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Global Attempt to Abolish Aging (G3A)

new political campaign

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#1 Marios Kyriazis

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Posted 05 November 2012 - 11:20 AM


The ELPIs Foundation for Indefinite Lifespans (www.elpisfil.org) has launched a new political awareness campaign. See: http://www.facebook.com/pages/Global-Attempt-to-Abolish-Aging-G3A/111737825654402

The statement is:

The Global Attempt to Abolish Ageing (G3A) is an initiative by several organisations aiming to stimulate a world-wide political response.

We believe that ageing is a cruel and unnecessary process leading to preventable deaths and unacceptable human suffering. With advancements of technology it may be possible to devise suitable approaches that can lead to the eradication of human ageing. This will have a positive impact not only on individual humans but also upon society as a whole.

We therefore request that, governments and global political organisations consider the creation of a universal hub that will:

1. Act as a central nucleus for enhanced international co-operation in respect of researchers, resources, information and theories.

2. Solicit and acquire substantial funding that can be distributed to suitable research organisations which have aims in this respect.

3. Actively promote and encourage original and other research, and de-fragmentise existing research.

4. Provide advocacy and information to the public, particularly in respect to immediate practical applications of the current research.

This Statement of Intent will be distributed through all available channels with the aim to solicit political action by current and future governments. We will first approach the European Union and United States of America, and subsequently the United Nations, where we will campaign for the formation of a dedicated committee, the UN Committee for the G3A.

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#2 Droplet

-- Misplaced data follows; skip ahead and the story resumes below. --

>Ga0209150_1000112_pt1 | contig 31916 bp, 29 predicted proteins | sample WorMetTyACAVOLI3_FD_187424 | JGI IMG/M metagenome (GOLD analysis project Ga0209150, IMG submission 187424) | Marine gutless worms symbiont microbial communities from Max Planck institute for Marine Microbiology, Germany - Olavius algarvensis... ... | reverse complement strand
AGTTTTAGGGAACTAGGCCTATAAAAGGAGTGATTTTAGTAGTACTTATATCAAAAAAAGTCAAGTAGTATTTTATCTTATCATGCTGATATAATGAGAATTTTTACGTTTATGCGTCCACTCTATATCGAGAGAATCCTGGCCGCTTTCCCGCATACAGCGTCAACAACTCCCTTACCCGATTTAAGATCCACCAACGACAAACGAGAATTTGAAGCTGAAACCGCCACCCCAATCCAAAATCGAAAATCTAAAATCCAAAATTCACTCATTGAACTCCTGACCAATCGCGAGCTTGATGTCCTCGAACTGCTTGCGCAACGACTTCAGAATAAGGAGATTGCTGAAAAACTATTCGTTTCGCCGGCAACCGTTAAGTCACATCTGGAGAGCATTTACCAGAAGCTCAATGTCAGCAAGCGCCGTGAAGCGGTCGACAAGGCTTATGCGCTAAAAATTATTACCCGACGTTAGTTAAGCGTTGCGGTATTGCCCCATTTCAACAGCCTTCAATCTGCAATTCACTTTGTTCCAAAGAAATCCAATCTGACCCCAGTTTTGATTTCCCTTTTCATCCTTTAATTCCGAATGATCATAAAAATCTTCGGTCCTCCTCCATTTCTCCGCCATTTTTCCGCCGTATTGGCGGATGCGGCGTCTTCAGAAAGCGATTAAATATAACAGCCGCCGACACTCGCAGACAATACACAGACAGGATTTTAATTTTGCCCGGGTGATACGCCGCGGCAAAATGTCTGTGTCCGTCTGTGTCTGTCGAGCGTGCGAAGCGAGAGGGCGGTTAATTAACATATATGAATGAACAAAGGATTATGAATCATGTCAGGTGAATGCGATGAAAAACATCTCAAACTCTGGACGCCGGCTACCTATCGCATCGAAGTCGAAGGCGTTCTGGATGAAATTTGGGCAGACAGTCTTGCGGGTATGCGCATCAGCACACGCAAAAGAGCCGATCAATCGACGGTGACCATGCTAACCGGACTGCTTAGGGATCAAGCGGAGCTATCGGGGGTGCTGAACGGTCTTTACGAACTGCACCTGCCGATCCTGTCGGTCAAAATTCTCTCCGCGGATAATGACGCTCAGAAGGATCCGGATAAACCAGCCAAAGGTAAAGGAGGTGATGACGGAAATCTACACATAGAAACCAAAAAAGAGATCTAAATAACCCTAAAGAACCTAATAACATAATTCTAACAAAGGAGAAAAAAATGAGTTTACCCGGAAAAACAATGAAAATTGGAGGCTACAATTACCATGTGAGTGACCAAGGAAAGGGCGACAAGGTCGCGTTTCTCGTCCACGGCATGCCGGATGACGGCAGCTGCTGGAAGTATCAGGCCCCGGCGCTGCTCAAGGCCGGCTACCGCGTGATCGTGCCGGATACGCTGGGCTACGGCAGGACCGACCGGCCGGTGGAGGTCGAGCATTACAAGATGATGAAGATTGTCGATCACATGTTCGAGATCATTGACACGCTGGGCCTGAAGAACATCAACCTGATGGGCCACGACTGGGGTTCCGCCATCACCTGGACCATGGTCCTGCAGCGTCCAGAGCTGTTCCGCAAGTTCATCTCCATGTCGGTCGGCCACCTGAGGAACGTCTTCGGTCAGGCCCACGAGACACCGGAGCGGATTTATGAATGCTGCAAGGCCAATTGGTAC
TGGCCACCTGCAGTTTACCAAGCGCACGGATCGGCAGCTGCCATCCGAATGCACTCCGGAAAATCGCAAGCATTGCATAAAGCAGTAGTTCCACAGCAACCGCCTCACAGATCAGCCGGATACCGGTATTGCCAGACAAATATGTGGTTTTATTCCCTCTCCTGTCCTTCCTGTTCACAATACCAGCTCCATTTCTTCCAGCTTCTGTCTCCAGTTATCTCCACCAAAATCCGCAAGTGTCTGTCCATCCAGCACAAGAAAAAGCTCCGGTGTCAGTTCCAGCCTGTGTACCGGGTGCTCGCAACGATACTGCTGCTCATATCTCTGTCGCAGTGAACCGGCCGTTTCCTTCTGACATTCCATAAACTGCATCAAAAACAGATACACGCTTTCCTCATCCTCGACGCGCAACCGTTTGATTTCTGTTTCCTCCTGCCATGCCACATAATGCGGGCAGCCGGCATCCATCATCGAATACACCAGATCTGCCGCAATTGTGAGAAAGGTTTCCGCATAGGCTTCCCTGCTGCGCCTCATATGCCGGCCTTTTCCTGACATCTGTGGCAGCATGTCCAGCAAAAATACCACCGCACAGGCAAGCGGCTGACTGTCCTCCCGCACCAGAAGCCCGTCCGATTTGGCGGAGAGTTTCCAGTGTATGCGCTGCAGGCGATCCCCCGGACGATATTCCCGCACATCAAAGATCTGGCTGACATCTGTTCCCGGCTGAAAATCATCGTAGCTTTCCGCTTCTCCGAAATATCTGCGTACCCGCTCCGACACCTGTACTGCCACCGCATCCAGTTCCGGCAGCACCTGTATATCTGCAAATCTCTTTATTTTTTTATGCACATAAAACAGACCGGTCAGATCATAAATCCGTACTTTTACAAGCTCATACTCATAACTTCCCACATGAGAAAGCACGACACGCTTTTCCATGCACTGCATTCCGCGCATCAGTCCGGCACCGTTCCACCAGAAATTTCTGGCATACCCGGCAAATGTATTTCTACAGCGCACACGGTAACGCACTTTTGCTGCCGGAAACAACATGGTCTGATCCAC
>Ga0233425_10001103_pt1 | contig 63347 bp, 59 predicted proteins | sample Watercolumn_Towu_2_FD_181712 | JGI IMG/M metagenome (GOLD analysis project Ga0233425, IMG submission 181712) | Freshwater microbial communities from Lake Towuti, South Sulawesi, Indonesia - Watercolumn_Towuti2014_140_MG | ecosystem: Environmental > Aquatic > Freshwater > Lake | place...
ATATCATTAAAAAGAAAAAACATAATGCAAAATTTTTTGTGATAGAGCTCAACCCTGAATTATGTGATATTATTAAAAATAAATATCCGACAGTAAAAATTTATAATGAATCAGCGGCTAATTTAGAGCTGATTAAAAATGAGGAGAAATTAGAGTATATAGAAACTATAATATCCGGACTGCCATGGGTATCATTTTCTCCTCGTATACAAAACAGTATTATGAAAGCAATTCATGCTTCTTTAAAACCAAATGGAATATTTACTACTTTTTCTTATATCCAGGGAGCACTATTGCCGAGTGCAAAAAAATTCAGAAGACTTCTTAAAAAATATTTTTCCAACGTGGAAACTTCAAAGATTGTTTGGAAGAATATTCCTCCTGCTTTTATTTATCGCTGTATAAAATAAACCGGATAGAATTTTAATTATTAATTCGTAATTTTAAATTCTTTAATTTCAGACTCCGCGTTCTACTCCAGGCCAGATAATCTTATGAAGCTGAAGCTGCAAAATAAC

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Posted 05 November 2012 - 07:23 PM

Come on people, spread the word and let's get behind this initiative! :cool: It is global so it can unite all of us who are in favour of the abolition of aging from all four corners of the world.
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#3 Turnbuckle

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Posted 05 November 2012 - 08:29 PM

And once aging is abolished, we will need a global initiative to abolish overpopulation.
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#4 Marios Kyriazis

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Posted 05 November 2012 - 09:15 PM

This is one of the greatest fallacies ever. It is something that people fail to realise. As the impact of aging decreases, so does procreation. There will not be an overpopulation problem if people live longer. The length of life is proportional to the rate of procreation. Just check the falling birth rates in any Western country. Also consider the increase of homosexuality rates. This increase is not a social phenomenon, it is a biological one.
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#5 Turnbuckle

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Posted 05 November 2012 - 10:01 PM

This is one of the greatest fallacies ever. It is something that people fail to realise. As the impact of aging decreases, so does procreation. There will not be an overpopulation problem if people live longer. The length of life is proportional to the rate of procreation. Just check the falling birth rates in any Western country. Also consider the increase of homosexuality rates. This increase is not a social phenomenon, it is a biological one.


And yet as the average lifespan has increased the population has exploded. The birth rates are falling in some countries, that is true, but we're already on the cusp of disaster. If we were to double lifespans now, that would redouble the expected population growth over what is already expected.
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#6 Lister

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Posted 06 November 2012 - 12:20 AM

This reminds me of that episode of Curiosity "Can you live forever?" Adam Savage is contacted by a government funded organization that's developing treatments for aging.

Just a thought:

Currently our population is a wedge; we have too many old people. Even if we can only extend their healthy lives we may be able to elevate some of the economic stress of having so many dependents. I know of many older people who wish they were fit enough, fast enough, and sharp enough to get back to work.

While we may face extreme over population on the long run it’s a lot easier to get something approved focusing on possible short term results. Makes sense to me that bringing skills, wisdom, and knowledge accumulated over a career back into the work place via sharp youthful bright people may help us tackle our current and long term over population issues (among many other issues).

Edited by Lister, 06 November 2012 - 12:21 AM.

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#7 Marios Kyriazis

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Posted 06 November 2012 - 08:01 AM

The question of overpopulation has been discussed by many, and complex arguments pro and against have been made. For me, the issue is simple:

Biologically, we need to have children in order to ensure the survival of our species. If our species survives because the individual members life longer, then there will be no evolutionary need to have children.
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